Questions and Answers on Pennsylvania’s New Mechanics’ Lien Law and the State Construction Notices Directory

March 15, 2017

What did you do on your snow day? I woke up, got a cup of coffee, and brushed up on the changes to Pennsylvania’s Mechanics’ Lien Law in my pajamas. Anything to put off several hours of snow shoveling and to stave off the regret of not investing in a snow blower.

Anyway, back to why you’re here: mechanics’ liens. What is a mechanics’ lien? It’s a legal claim, technically a security interest, against property that has been remodeled or improved, and is typically held by subcontractors and suppliers to ensure that they get paid for the work, services or supplies that they contributed to the project.

Pennsylvania’s Mechanics’ Lien Law recently underwent some fairly significant changes. Act 142 of 2014 modified Pennsylvania’s Mechanics’ Lien Law and required the creation of a standardized online directory called the State Construction Notices Directory. For projects over a certain dollar amount, Act 142 also provides property owners the ability to limit subcontractors’ mechanics’ lien claims if they don’t comply with certain requirements.

The Directory went live as of December 29, 2016 and provides property owners, contractors and subcontractors the ability to track the start and finish of a project, view project details and download notice documents through the Directory’s website, located at

Below are some frequently asked questions (and answers!) about how Act 142 may affect you as a property owner, contractor or subcontractor:

What projects are eligible for filing in the Directory?

Projects that consist of the erection and construction, or alteration and repair, of an improvement costing a minimum of one million five hundred thousand dollars ($1,500,000.00) are called “Searchable Projects” in the Act.

What must a property owner do in order to begin the process?

The Act requires the filing of a “Notice of Commencement” in the Directory prior to the commencement of labor, work or the furnishing of materials for a Searchable Project. Therefore, the new procedures set forth in the Act do not apply to projects that commenced prior to the creation of the Directory.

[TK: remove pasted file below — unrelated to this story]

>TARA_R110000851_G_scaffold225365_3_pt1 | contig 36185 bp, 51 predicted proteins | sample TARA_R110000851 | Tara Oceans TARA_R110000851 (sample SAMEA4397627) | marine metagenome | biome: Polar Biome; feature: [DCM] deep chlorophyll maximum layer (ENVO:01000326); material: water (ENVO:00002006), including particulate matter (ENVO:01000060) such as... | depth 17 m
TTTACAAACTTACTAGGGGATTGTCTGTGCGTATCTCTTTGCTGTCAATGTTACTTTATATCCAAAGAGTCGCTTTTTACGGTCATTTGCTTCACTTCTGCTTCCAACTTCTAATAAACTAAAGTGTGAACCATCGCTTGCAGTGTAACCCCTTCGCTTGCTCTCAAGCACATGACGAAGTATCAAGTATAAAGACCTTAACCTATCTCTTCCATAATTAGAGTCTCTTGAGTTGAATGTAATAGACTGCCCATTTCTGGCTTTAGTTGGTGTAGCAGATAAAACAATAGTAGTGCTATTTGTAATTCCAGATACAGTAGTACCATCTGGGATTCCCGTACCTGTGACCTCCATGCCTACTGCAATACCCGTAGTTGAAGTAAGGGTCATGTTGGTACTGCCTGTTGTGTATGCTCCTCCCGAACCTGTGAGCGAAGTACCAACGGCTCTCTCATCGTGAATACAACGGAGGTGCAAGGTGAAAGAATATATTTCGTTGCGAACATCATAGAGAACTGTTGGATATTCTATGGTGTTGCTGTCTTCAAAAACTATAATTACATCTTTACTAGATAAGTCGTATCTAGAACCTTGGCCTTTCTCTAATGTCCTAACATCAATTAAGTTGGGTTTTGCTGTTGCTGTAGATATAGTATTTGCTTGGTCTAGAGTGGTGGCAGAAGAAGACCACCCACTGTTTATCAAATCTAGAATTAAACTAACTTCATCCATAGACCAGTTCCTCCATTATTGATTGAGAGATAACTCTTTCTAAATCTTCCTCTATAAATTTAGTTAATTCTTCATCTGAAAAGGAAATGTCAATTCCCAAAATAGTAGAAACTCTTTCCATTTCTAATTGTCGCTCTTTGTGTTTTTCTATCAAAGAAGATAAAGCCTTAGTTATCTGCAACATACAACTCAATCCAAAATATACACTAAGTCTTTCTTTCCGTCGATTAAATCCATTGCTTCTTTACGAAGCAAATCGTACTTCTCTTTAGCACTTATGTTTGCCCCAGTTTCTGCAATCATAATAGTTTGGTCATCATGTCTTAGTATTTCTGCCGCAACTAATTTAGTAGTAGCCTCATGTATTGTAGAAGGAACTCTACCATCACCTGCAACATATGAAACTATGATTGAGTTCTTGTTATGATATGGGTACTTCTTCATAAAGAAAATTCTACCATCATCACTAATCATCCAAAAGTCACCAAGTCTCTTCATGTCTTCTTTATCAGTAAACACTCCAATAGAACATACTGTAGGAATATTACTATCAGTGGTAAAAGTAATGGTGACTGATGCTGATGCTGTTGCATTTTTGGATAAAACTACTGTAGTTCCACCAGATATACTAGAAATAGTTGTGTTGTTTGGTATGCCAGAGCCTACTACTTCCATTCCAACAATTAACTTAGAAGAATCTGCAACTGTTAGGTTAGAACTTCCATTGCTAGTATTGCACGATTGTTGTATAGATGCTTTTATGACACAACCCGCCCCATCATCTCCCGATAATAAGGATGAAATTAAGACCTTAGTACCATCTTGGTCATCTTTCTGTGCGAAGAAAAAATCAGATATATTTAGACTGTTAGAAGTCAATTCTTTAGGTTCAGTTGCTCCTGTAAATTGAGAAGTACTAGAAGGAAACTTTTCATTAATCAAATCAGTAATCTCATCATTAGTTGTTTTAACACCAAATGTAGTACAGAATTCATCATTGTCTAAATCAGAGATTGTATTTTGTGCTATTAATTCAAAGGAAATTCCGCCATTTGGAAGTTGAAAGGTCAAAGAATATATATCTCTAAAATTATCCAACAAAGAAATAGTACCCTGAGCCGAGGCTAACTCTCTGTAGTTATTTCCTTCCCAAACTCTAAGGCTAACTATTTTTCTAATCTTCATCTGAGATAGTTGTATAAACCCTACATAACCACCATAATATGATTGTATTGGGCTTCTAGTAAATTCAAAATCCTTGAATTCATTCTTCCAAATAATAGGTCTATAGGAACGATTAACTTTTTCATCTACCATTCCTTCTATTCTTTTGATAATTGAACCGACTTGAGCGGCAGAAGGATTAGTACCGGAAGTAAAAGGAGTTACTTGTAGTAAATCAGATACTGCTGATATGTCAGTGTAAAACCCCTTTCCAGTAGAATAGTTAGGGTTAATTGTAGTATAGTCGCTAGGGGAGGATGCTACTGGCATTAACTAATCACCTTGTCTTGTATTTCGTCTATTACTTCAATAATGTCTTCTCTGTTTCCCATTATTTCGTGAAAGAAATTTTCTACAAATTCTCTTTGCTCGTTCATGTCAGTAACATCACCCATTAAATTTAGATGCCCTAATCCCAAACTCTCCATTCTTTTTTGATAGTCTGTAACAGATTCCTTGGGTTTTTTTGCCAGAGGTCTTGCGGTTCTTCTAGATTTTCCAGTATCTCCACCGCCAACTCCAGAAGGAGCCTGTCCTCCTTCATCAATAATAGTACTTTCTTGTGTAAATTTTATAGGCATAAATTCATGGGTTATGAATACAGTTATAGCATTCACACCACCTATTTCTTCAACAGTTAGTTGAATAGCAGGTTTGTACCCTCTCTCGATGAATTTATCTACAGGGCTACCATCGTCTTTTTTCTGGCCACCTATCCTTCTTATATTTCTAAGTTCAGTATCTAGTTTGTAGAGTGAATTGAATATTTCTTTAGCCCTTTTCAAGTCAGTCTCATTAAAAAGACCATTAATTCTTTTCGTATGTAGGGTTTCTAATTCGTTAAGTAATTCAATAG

The property owner must also include a specific statutory notice in its contracts with contractors and subcontractors that states that failure to file a Notice of Furnishing (more on that later) will result in the loss of lien rights.

In addition, the property owner must conspicuously post a copy of the Notice of Commencement at the site of the Searchable Project and must also make reasonable efforts to ensure that the Notice of Commencement is made a part of the contract documents provided to all subcontractors who are awarded work on the Searchable Project.

By contract, the property owner may designate a contractor as its agent to file a Notice of Commencement on its behalf, however the property owner must also agree to assume responsibility for the contractor’s actions.

What information is required in a Notice of Commencement?

The following information is required in a Notice of Commencement:

  1. Full name, address and email address of the contractor.
  2. Full name and location of the Searchable Project.
  3. The county in which the Searchable Project is located.
  4. The legal description of the property upon which the improvements are being made, including the tax identification number of each parcel included in the Searchable Project.